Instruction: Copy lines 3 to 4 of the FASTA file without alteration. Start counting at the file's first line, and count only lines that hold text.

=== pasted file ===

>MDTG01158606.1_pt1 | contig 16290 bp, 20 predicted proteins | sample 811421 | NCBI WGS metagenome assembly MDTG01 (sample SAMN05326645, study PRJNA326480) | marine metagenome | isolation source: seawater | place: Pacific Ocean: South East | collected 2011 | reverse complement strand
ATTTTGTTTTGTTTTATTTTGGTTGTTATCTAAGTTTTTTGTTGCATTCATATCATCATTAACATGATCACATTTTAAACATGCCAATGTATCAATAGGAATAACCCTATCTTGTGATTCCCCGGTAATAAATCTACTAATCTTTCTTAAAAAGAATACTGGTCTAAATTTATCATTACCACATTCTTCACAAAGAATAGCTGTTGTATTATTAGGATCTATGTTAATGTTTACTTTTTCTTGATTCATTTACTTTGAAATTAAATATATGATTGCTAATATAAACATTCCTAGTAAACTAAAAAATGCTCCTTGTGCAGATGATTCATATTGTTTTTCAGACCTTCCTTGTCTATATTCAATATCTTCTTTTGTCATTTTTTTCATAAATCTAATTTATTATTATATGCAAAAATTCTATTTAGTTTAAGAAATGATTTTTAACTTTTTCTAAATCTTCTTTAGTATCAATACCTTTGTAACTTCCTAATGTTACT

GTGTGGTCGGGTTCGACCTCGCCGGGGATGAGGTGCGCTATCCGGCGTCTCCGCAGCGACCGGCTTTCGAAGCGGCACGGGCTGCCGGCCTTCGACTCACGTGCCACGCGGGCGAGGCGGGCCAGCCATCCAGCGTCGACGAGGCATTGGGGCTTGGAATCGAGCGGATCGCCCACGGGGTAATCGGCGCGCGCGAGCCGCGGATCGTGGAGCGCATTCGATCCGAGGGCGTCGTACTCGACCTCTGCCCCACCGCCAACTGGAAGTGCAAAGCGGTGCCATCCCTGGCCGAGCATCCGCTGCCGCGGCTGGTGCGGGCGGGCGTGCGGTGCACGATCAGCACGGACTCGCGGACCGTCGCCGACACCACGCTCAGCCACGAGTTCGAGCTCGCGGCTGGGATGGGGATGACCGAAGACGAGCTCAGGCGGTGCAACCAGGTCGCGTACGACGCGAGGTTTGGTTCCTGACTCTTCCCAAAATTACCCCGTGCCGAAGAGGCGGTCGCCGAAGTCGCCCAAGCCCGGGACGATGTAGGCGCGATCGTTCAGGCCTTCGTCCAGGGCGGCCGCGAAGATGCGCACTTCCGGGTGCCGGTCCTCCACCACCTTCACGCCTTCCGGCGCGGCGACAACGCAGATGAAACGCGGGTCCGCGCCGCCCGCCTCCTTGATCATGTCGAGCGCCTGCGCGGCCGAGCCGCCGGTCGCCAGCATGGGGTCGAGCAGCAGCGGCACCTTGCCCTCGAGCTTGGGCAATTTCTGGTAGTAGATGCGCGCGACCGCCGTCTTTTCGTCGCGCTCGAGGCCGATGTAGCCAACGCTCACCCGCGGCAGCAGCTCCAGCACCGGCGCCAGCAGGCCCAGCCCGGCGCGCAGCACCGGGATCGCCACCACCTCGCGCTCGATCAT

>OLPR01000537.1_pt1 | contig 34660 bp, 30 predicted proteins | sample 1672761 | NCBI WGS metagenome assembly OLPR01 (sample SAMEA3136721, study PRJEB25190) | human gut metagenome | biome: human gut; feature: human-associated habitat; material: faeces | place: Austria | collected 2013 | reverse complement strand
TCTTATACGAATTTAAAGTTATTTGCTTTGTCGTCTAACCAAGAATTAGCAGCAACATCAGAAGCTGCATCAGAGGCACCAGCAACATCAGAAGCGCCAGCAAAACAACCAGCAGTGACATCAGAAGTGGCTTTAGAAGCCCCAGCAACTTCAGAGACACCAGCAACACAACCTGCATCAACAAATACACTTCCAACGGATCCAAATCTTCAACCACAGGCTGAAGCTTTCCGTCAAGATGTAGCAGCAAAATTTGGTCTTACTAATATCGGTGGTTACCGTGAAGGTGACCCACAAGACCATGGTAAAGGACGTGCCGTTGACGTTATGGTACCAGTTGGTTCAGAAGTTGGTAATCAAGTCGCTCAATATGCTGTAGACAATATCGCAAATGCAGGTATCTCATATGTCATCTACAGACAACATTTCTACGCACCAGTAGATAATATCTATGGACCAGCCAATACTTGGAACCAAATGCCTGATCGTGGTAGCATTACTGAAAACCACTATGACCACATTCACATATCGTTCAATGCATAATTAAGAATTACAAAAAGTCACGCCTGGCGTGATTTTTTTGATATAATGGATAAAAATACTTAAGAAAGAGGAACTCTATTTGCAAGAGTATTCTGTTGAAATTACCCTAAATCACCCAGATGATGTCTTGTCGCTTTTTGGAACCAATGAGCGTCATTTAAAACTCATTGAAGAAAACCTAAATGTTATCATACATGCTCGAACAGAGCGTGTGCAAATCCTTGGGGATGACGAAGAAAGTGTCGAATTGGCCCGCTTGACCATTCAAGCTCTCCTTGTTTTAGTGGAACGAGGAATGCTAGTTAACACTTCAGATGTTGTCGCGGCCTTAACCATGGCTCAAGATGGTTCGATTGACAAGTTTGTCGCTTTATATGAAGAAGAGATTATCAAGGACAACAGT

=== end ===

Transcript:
GTGTGGTCGGGTTCGACCTCGCCGGGGATGAGGTGCGCTATCCGGCGTCTCCGCAGCGACCGGCTTTCGAAGCGGCACGGGCTGCCGGCCTTCGACTCACGTGCCACGCGGGCGAGGCGGGCCAGCCATCCAGCGTCGACGAGGCATTGGGGCTTGGAATCGAGCGGATCGCCCACGGGGTAATCGGCGCGCGCGAGCCGCGGATCGTGGAGCGCATTCGATCCGAGGGCGTCGTACTCGACCTCTGCCCCACCGCCAACTGGAAGTGCAAAGCGGTGCCATCCCTGGCCGAGCATCCGCTGCCGCGGCTGGTGCGGGCGGGCGTGCGGTGCACGATCAGCACGGACTCGCGGACCGTCGCCGACACCACGCTCAGCCACGAGTTCGAGCTCGCGGCTGGGATGGGGATGACCGAAGACGAGCTCAGGCGGTGCAACCAGGTCGCGTACGACGCGAGGTTTGGTTCCTGACTCTTCCCAAAATTACCCCGTGCCGAAGAGGCGGTCGCCGAAGTCGCCCAAGCCCGGGACGATGTAGGCGCGATCGTTCAGGCCTTCGTCCAGGGCGGCCGCGAAGATGCGCACTTCCGGGTGCCGGTCCTCCACCACCTTCACGCCTTCCGGCGCGGCGACAACGCAGATGAAACGCGGGTCCGCGCCGCCCGCCTCCTTGATCATGTCGAGCGCCTGCGCGGCCGAGCCGCCGGTCGCCAGCATGGGGTCGAGCAGCAGCGGCACCTTGCCCTCGAGCTTGGGCAATTTCTGGTAGTAGATGCGCGCGACCGCCGTCTTTTCGTCGCGCTCGAGGCCGATGTAGCCAACGCTCACCCGCGGCAGCAGCTCCAGCACCGGCGCCAGCAGGCCCAGCCCGGCGCGCAGCACCGGGATCGCCACCACCTCGCGCTCGATCAT

>OLPR01000537.1_pt1 | contig 34660 bp, 30 predicted proteins | sample 1672761 | NCBI WGS metagenome assembly OLPR01 (sample SAMEA3136721, study PRJEB25190) | human gut metagenome | biome: human gut; feature: human-associated habitat; material: faeces | place: Austria | collected 2013 | reverse complement strand